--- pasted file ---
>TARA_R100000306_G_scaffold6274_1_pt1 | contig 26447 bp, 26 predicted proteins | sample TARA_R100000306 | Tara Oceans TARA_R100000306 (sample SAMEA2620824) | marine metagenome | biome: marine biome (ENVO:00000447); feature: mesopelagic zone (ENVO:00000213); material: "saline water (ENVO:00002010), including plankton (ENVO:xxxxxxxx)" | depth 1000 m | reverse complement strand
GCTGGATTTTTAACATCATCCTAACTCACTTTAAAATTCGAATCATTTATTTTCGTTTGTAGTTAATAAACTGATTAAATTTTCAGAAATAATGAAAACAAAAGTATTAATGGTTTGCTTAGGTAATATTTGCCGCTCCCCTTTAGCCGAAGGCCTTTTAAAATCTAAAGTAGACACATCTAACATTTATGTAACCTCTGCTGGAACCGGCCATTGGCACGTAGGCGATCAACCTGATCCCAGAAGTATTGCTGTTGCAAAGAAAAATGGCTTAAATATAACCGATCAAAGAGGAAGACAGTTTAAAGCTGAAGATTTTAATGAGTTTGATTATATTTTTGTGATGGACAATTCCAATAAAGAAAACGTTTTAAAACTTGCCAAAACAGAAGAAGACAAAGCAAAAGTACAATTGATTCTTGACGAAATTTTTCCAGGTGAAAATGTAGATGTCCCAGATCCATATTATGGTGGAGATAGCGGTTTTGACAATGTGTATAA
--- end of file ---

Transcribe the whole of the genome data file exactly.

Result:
>TARA_R100000306_G_scaffold6274_1_pt1 | contig 26447 bp, 26 predicted proteins | sample TARA_R100000306 | Tara Oceans TARA_R100000306 (sample SAMEA2620824) | marine metagenome | biome: marine biome (ENVO:00000447); feature: mesopelagic zone (ENVO:00000213); material: "saline water (ENVO:00002010), including plankton (ENVO:xxxxxxxx)" | depth 1000 m | reverse complement strand
GCTGGATTTTTAACATCATCCTAACTCACTTTAAAATTCGAATCATTTATTTTCGTTTGTAGTTAATAAACTGATTAAATTTTCAGAAATAATGAAAACAAAAGTATTAATGGTTTGCTTAGGTAATATTTGCCGCTCCCCTTTAGCCGAAGGCCTTTTAAAATCTAAAGTAGACACATCTAACATTTATGTAACCTCTGCTGGAACCGGCCATTGGCACGTAGGCGATCAACCTGATCCCAGAAGTATTGCTGTTGCAAAGAAAAATGGCTTAAATATAACCGATCAAAGAGGAAGACAGTTTAAAGCTGAAGATTTTAATGAGTTTGATTATATTTTTGTGATGGACAATTCCAATAAAGAAAACGTTTTAAAACTTGCCAAAACAGAAGAAGACAAAGCAAAAGTACAATTGATTCTTGACGAAATTTTTCCAGGTGAAAATGTAGATGTCCCAGATCCATATTATGGTGGAGATAGCGGTTTTGACAATGTGTATAA